Green Chemistry: Its Role in Building a Sustainable World
Tuesday, May 1, 2007
For chemists, it is increasingly becoming important to be green by applying the principles of sustainable chemistry to basic and applied research, production, and education.
Paul Anastas, PhD, director of the Green Chemistry Institute is commonly referred to as the "father" of green chemistry. He will provide a general overview of this topic, outlining the challenges the world faces in sustainability and the next steps for the future. Subsequently, two presentations are planned to cover more specific topics. Joseph DeSimone, PhD, of the University of North Carolina at Chapel Hill, is known for his work on liquid and supercritical CO2, a promising alternative solvent that is environmentally benign, inexpensive, and easily recyclable. Richard Wool, PhD, of the University of Delaware, will cover the synthesis of structurally strong polymers and composites from renewable resources.
The Green Science & Environmental Systems group focuses on the role science and engineering can play in understanding the environment and the development of sustainable processes. This highly interdisciplinary group brings together scientists from a range of disciplines who are interested in understanding the environment and how the design of products and processes can reduce, or even eliminate, substances that cause adverse effects on human health and/or the environment.
The theme of the program for fiscal year 2006-2007 is "Greening the Urban Environment: Evaluating the Science and Hype."
Bio-Based Polymers and Composites
Richard P. Wool
University of Delaware
Recent advances in genetic engineering, composite science, and natural fiber development offer significant opportunities for new, improved green materials from renewable resources that are optionally recyclable, biocompatible and biodegradable, thereby enhancing global sustainability. When such biobased resins are combined with natural fibers (plant and poultry) starch and lignin, new low-cost composites are produced that are economical in many high-volume applications. These high performance composites can be used in construction, furniture, hurricane resistant housing, agricultural equipment, automotive sheet molding compounds, civil and rail infrastructures, marine applications, electronic materials, and sports equipment. The development of biobased materials is consistent with the principles of Green Chemistry and Engineering, which pertain to the design, commercialization and use of processes and products that are technically and economically feasible while minimizing the generation of pollution at the source and the risk to human health and the environment.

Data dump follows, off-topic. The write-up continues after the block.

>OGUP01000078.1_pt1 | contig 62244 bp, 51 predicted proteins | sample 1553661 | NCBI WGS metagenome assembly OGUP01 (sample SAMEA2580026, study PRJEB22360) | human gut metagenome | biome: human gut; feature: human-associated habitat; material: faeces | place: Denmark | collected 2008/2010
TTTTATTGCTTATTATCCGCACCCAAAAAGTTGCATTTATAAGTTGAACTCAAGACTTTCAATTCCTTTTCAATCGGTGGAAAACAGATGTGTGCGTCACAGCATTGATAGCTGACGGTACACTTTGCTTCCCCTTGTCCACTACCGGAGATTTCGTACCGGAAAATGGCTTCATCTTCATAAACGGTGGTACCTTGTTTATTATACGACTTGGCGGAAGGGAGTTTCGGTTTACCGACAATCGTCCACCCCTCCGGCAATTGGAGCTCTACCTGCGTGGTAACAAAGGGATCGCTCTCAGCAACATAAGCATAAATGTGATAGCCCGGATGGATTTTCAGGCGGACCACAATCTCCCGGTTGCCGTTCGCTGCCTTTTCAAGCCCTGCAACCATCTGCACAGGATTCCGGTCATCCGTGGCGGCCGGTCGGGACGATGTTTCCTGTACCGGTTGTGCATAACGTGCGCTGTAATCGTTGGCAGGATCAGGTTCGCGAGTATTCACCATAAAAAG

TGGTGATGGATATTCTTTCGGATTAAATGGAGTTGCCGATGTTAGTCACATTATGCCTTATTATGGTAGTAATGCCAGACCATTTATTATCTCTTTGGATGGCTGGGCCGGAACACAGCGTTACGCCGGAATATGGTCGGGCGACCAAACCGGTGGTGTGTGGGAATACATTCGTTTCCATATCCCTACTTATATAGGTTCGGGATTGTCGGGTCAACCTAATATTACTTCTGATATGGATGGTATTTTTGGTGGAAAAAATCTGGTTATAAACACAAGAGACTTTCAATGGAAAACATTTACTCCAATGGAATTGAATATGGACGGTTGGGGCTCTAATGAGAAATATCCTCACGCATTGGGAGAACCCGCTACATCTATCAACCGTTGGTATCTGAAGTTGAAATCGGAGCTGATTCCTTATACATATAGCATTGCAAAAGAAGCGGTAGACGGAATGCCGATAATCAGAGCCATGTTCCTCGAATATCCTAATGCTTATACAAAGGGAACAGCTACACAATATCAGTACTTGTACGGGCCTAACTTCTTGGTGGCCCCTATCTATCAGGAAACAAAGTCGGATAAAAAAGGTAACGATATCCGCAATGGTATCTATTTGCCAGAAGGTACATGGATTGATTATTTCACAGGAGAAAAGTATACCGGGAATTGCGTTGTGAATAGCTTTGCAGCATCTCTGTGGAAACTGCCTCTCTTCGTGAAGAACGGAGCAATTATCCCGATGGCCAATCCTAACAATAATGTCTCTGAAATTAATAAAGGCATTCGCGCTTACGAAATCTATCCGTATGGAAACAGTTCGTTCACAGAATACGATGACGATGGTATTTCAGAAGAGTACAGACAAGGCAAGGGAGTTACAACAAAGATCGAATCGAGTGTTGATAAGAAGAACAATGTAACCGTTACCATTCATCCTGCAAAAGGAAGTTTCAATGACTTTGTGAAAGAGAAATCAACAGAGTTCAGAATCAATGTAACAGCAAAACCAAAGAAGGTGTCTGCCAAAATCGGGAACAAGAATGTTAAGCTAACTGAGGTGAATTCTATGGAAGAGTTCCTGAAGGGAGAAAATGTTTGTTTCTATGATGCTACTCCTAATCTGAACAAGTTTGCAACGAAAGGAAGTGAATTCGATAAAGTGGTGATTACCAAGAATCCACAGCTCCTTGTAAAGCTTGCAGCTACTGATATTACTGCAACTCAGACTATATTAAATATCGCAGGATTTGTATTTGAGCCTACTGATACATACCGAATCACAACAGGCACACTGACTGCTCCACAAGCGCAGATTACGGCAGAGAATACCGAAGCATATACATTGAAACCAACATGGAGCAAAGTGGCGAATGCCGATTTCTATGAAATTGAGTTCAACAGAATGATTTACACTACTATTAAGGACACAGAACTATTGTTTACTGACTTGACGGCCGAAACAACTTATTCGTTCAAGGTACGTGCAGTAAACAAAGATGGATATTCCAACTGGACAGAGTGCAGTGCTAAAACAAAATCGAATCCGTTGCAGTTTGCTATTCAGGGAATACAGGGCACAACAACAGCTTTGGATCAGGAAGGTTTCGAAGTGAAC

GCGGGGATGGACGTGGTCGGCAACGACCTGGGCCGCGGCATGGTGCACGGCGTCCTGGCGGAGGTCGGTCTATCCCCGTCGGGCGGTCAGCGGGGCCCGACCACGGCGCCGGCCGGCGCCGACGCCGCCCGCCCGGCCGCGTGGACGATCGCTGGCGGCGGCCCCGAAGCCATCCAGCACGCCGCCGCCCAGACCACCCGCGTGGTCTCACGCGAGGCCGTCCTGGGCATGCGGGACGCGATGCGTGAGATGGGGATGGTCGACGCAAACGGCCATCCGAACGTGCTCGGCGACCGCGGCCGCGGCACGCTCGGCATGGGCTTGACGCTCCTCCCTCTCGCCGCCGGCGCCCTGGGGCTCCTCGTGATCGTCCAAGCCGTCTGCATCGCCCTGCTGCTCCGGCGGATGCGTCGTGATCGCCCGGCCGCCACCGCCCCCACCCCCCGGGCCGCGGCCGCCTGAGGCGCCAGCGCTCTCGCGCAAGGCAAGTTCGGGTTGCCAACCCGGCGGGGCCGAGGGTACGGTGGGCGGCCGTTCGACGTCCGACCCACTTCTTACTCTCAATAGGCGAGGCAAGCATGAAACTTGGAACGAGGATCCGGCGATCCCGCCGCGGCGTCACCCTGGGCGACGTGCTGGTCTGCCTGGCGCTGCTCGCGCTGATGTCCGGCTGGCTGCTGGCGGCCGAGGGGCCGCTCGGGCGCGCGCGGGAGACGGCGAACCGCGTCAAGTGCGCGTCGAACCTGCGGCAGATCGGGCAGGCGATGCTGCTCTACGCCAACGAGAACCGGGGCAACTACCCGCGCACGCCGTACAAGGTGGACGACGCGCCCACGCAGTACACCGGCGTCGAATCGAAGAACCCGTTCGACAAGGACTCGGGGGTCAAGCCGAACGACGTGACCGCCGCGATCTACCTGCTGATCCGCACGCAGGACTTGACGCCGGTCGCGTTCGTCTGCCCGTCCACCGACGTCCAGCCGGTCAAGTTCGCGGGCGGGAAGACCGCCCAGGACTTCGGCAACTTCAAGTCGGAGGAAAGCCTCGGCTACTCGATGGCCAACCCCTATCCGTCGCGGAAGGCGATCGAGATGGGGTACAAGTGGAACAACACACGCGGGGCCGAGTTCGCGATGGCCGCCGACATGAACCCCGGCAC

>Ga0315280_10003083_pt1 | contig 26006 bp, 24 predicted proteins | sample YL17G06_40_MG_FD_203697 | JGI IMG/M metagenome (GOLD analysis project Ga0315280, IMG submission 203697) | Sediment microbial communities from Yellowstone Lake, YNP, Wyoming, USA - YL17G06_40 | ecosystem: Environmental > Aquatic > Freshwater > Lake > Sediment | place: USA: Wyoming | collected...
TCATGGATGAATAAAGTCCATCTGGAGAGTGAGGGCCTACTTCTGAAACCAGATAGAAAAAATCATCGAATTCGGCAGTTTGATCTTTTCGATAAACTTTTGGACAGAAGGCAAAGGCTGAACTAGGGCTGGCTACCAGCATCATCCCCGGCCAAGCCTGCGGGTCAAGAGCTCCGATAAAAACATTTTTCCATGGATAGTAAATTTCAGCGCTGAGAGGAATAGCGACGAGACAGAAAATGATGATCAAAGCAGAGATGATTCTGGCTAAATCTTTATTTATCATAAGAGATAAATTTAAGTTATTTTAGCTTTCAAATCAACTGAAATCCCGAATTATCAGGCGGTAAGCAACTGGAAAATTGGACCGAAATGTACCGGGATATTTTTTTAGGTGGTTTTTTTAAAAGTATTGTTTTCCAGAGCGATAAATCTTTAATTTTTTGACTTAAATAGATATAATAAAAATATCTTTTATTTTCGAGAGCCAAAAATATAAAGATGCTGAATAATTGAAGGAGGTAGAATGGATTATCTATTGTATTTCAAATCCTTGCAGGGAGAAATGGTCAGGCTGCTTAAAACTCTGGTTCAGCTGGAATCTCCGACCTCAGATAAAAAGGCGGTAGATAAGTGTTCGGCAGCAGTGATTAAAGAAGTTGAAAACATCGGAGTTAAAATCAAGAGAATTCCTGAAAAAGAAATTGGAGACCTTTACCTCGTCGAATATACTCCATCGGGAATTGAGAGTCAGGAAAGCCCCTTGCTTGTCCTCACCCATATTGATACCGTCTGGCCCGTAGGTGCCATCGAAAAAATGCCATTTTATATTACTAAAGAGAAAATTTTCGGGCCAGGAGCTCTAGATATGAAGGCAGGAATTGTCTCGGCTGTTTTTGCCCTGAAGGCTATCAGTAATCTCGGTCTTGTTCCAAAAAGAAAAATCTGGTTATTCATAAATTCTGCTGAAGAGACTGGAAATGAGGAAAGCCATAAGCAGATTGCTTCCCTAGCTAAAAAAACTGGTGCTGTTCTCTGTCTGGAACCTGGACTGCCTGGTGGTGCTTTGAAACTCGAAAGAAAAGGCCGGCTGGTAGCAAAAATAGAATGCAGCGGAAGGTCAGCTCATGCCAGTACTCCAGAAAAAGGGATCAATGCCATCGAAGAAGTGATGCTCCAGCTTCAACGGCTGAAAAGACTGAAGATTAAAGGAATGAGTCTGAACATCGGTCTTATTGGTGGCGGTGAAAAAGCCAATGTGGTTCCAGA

Green Chemistry and Engineering Enabled by New Concepts in Fluoropolymers?
Joseph M. DeSimone, PhD
University of North Carolina at Chapel Hill
Fluoropolymer manufacturers are under a lot of scrutiny for the use and release of a persistent organic pollutant known as PFOA or perfluorooctanoic acid. PFOA is used by many companies as a surfactant in the manufacture of many different grades of fluorinated materials by heterogeneous polymerization methods in water. Our laboratory has pioneered a PFOA-free process based on using liquid or supercritical carbon dioxide. The carbon dioxide technology platform has opened up new possibilities for using "dry" CO2-based processes instead of water and organic solvents in a number of commercially relevant processes ranging from dry cleaning of garments to the development of advanced photoresists for EUV lithography. Beyond these advances, CO2 polymerization processes have triggered new materials and new concepts that enable green chemistry opportunities in high performance fuel cells, photovoltaics, solvent-free imprint lithography, microfluidics, and solvent-free nano-particle molding cal